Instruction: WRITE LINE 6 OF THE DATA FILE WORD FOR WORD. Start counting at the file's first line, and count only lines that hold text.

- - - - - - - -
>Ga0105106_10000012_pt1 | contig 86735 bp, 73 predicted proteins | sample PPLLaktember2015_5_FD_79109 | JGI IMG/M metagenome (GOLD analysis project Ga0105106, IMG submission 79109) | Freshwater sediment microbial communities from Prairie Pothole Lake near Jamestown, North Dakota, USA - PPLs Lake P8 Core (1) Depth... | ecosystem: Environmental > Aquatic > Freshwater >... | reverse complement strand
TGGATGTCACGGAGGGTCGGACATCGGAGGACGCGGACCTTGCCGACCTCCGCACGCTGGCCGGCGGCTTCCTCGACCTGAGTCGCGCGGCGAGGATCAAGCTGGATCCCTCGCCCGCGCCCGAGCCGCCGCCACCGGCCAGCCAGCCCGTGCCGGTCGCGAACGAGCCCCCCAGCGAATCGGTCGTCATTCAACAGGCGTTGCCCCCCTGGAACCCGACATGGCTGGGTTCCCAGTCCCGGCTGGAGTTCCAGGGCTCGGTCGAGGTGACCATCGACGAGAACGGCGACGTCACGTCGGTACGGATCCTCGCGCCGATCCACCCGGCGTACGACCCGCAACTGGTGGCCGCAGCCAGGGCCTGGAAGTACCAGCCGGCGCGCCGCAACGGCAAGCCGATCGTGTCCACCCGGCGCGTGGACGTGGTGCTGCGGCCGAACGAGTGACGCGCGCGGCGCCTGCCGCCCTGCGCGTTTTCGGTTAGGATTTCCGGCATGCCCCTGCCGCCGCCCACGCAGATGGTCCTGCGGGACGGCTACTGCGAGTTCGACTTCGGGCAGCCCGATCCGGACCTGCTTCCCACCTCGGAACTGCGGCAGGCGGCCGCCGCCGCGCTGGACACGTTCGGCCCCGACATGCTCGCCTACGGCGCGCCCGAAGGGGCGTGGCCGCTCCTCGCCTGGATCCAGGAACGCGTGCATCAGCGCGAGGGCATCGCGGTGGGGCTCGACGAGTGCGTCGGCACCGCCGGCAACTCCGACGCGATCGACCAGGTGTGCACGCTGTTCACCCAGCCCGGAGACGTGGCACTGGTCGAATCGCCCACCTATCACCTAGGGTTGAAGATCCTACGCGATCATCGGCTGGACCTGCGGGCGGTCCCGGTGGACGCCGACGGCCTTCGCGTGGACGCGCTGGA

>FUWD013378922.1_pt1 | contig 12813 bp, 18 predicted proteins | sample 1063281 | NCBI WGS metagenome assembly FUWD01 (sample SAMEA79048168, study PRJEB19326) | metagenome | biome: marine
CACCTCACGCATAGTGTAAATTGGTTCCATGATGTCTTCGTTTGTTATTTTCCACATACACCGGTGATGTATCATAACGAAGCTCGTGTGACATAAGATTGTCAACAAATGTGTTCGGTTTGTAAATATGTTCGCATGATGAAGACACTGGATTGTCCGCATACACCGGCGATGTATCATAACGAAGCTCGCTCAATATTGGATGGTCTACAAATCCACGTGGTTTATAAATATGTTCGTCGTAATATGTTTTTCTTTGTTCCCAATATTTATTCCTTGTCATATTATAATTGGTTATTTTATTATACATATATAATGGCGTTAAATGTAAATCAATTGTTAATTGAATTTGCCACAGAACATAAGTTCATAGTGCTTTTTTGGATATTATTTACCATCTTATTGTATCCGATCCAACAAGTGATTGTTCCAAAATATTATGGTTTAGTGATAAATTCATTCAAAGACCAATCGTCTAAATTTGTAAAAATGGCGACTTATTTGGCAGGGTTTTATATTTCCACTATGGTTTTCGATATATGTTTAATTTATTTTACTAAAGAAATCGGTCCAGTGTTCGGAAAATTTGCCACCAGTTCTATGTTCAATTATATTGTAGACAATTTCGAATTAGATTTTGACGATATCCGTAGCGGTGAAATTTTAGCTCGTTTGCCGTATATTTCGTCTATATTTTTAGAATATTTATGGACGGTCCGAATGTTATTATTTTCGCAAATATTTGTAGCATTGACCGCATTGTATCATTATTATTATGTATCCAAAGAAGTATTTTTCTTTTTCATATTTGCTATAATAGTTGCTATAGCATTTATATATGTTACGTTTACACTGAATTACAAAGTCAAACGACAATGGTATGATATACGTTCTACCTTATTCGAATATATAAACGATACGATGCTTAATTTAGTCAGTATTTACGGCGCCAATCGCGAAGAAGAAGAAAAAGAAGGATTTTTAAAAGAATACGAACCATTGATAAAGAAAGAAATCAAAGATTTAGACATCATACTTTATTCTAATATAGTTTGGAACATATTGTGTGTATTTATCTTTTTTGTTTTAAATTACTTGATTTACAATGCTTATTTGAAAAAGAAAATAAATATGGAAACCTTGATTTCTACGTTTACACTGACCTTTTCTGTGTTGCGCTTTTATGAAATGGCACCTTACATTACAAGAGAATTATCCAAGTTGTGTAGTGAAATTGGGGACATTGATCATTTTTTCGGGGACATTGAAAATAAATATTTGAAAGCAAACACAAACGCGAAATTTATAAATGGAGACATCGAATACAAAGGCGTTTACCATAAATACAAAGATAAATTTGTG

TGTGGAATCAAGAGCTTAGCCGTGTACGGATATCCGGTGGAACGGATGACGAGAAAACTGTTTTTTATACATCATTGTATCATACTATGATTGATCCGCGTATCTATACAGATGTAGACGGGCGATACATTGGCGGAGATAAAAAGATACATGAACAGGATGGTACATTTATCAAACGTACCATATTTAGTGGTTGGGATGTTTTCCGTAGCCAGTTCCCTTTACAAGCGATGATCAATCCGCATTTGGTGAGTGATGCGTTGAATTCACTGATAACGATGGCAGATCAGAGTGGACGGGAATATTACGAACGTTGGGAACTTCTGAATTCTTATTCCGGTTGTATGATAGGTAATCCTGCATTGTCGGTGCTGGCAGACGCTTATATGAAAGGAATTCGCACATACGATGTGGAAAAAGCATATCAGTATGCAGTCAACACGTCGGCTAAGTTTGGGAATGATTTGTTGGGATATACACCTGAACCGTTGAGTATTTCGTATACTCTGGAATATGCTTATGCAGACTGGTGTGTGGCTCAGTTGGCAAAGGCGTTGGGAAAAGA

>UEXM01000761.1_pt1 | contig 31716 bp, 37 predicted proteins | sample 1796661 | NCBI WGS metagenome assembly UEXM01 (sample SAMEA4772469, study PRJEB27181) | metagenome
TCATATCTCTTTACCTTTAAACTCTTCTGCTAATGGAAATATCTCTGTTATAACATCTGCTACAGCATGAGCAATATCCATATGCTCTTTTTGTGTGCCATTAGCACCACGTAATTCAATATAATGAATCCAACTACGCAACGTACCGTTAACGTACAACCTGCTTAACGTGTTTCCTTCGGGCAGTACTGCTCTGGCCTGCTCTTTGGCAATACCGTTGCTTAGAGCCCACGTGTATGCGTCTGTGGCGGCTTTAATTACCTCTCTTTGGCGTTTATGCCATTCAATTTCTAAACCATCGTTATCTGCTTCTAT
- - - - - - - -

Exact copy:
>UEXM01000761.1_pt1 | contig 31716 bp, 37 predicted proteins | sample 1796661 | NCBI WGS metagenome assembly UEXM01 (sample SAMEA4772469, study PRJEB27181) | metagenome